Congregations reeling from pandemic-induced membership decline. Rabbis resigning pulpits in droves. Seminary enrollment plummeting.
These are the headlines proclaiming a crisis in synagogue life. To be sure, these are serious challenges. But, decrying the death of synagogues is going to be the death of synagogues.
These headlines do not tell the whole story. There are congregations that are thriving, growing and serving their sacred communities. How? What are the principles and practices that contribute to this success?
These are the questions we — Dr. Ron Wolfson, professor, and Rabbi Brett Kopin, rabbinical school student at the time—asked 14 rabbis, cantors, executive directors and lay leaders of cutting-edge communities from across North America — and one famous pastor— in the annual “Creating Sacred Communities” seminar for senior students in the Ziegler School of Rabbinical Studies at American Jewish University in Los Angeles in the Spring of 2021. We captured their answers in our new book, “Creating Sacred Communities: Leading Practitioners Share Lessons Learned.”
The collection of presentations is a rare peek into a senior rabbinical school seminar, called by many a “master class” in how to lead a twenty-first-century congregation. Since the sessions were held on Zoom, we recorded and edited the transcripts. Early readers report feeling transported into the classroom, as if these outstanding leaders were speaking directly to them. Here is just a taste of the many insights from these outstanding crafters of sacred community.
“It’s all about relationships.” Three tiers of engagement are central to creating a sacred community: linking people to the totality of Jewish living; building relationships between the clergy, the staff and lay leaders and the members and guests; and connecting members with each other.
“It’s all about relationships.” Class begins with a deep dive into Relational Judaism, the organizing principle of the seminar. Three tiers of engagement are central to creating a sacred community: linking people to the totality of Jewish living; building relationships between the clergy, the staff and lay leaders and the members and guests; and connecting members with each other. This begins with creating a welcoming ambience in the community, a radical hospitality that infuses every gathering, embracing the lessons learned in Genesis from Abraham and Sarah’s welcoming tent: running to greet guests, under-promising and over-delivering, and ensuring the entire team is committed to building a culture in which every human being is treated as the b’tzelem Elohim, the image of God, that they are.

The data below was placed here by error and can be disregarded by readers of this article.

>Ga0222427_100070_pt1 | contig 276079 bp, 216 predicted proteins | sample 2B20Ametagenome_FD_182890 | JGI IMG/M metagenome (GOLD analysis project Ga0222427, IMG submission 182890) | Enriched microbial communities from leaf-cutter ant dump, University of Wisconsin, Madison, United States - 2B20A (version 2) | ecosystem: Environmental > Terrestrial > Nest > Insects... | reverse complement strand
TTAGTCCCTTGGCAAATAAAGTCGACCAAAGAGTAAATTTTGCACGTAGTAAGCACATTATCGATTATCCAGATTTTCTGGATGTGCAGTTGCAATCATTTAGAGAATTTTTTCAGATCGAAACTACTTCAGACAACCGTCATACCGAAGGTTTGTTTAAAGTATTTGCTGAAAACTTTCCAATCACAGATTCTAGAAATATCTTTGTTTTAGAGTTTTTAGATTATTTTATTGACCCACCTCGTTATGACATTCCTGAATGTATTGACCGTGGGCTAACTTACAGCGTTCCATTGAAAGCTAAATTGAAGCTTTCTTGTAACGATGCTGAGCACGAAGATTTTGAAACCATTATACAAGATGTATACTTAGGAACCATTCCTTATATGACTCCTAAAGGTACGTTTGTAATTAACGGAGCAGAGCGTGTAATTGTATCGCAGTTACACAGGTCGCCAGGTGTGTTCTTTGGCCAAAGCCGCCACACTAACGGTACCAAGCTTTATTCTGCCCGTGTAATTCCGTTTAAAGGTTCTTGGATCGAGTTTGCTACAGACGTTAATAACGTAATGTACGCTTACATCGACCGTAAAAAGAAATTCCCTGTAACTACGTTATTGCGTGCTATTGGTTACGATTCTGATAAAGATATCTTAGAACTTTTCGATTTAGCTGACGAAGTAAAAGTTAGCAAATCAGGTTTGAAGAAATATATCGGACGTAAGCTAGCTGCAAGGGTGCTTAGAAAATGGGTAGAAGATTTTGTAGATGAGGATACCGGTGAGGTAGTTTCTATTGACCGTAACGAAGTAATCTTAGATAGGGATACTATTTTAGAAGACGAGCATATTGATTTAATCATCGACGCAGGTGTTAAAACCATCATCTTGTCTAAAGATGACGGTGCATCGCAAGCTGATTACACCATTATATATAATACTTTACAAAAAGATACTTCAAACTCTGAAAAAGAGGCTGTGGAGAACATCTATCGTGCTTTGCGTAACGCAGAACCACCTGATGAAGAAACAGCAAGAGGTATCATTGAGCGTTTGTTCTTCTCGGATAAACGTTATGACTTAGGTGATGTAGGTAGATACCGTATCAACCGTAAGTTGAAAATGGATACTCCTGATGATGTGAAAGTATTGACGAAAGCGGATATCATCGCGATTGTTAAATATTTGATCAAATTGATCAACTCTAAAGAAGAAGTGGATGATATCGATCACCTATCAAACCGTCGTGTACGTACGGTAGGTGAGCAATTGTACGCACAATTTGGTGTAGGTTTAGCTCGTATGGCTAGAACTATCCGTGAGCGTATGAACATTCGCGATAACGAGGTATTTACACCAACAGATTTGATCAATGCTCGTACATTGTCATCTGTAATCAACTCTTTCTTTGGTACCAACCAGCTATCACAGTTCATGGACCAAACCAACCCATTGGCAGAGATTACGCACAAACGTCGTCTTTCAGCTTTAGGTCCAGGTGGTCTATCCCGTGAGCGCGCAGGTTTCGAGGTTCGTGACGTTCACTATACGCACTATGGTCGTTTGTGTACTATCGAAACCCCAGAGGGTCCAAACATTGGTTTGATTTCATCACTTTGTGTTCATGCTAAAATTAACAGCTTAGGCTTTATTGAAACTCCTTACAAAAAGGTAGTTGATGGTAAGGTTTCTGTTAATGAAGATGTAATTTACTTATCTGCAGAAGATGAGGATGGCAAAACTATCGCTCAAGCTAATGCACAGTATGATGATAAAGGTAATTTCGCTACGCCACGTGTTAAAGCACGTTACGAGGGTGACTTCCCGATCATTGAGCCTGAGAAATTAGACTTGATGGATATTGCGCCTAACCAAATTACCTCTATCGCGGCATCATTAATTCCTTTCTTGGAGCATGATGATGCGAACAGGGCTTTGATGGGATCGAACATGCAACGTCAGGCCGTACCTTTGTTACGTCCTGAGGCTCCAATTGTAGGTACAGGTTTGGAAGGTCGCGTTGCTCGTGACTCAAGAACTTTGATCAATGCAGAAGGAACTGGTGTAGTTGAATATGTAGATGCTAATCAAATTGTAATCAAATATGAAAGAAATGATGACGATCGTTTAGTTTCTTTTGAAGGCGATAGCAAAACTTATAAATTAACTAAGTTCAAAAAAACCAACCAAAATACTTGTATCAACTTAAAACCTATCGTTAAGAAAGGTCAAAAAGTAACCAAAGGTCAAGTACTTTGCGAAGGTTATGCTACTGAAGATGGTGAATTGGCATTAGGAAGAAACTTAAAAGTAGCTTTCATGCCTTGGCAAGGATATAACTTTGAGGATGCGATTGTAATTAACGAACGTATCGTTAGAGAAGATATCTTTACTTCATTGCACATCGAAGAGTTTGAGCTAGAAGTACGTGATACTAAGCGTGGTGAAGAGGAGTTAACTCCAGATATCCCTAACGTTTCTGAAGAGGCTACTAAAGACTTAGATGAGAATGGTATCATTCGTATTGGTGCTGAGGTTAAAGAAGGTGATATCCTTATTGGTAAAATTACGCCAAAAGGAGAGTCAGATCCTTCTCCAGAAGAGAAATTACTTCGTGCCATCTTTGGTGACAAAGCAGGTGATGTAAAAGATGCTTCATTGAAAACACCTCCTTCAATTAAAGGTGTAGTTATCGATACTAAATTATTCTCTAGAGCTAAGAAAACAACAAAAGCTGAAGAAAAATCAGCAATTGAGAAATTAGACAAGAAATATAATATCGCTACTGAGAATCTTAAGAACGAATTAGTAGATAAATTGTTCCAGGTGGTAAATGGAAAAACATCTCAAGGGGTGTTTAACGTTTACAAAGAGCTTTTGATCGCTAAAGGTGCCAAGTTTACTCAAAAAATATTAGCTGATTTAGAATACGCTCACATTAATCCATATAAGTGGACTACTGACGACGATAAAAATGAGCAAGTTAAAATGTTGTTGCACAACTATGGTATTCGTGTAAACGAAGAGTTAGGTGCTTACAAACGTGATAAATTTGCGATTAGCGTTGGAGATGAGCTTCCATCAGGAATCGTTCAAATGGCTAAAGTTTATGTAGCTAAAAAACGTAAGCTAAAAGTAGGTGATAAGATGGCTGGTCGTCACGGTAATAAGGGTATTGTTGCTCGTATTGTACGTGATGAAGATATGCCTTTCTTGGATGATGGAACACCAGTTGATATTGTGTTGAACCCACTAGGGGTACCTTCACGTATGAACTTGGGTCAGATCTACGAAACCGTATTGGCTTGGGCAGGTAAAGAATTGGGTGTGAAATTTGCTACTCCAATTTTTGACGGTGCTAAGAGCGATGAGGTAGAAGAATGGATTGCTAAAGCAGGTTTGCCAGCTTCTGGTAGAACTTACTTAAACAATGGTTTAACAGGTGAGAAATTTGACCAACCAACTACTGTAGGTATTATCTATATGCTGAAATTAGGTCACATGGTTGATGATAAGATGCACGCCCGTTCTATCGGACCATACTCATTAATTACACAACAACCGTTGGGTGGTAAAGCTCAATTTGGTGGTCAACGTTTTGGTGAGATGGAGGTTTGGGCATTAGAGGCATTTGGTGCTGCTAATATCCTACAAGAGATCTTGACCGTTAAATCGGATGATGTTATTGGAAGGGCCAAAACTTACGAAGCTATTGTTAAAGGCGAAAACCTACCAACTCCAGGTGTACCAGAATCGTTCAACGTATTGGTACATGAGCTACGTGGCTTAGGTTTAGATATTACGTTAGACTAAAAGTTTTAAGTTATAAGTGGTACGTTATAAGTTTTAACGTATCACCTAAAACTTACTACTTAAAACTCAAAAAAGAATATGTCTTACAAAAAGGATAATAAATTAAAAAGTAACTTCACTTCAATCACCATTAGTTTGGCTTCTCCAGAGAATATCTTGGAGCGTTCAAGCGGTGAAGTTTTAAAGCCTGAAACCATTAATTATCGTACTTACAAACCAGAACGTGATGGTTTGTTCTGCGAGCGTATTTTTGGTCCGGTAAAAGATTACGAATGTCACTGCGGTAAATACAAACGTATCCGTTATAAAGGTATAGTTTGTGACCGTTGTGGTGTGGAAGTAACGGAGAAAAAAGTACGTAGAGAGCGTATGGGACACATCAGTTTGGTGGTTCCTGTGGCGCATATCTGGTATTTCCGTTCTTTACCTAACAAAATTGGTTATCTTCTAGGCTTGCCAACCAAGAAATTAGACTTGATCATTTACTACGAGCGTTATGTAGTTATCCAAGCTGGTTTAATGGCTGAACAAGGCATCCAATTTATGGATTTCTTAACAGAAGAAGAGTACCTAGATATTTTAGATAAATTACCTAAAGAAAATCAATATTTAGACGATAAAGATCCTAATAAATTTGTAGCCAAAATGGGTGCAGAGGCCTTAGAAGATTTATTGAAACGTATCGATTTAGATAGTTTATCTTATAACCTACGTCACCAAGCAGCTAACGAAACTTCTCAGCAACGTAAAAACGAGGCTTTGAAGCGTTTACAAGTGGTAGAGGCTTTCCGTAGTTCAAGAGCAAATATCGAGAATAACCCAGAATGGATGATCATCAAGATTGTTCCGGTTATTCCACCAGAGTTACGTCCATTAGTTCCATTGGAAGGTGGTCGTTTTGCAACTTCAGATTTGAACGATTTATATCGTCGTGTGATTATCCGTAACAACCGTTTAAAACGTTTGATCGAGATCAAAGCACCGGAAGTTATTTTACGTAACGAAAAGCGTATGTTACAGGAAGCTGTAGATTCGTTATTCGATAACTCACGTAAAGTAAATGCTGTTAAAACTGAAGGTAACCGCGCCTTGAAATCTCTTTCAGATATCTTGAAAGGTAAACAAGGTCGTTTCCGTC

Rabbi Angela Warnick Buchdahl, the first Asian-American to be ordained as a cantor and a rabbi, now serves as senior rabbi of Central Synagogue in New York City, one of the few synagogues in the world with a membership waiting list and tens of thousands of online participants in prayer services and other programming. She shares how she crafts a welcoming worship experience since beginning her pulpit career as a hazzan:
“Worship has to be an authentic experience for the clergy and the congregation.” – Rabbi Angela Warnick Buchdahl
The way we think about worship overall is that we have multiple gateways. We’re speaking to the multiple needs and the multiple identities that people are bringing into the space when they come to us. Sometimes you want to hear it in Hebrew and although you might not even understand what it means, it’s reaching something deep. Sometimes we’ll sing something in English because it just hits right when you pray for healing in your native tongue [she’s referring to the well-known “Mi Shebeirach” melody by Debbie Friedman]. We believe in genuine embodied prayer. Among our clergy, we are actually praying on the bimah (pulpit) when we’re up there. It makes me very sad to sometimes hear colleagues say they have to go somewhere else to pray, not in their own synagogue, because they’re not praying. I can’t imagine that there can be an experience for others if there is not even one for those who are praying. Worship has to be an authentic experience for the clergy and the congregation.
As a rabbinical student, Rabbi Josh Warshawsky had already gained a strong reputation as an entrepreneurial spiritual leader and talented songwriter. Today, Josh travels to synagogues all over the country sharing his music, building relationships with diverse communities, and searching for innovative ways to refresh classic prayer experiences: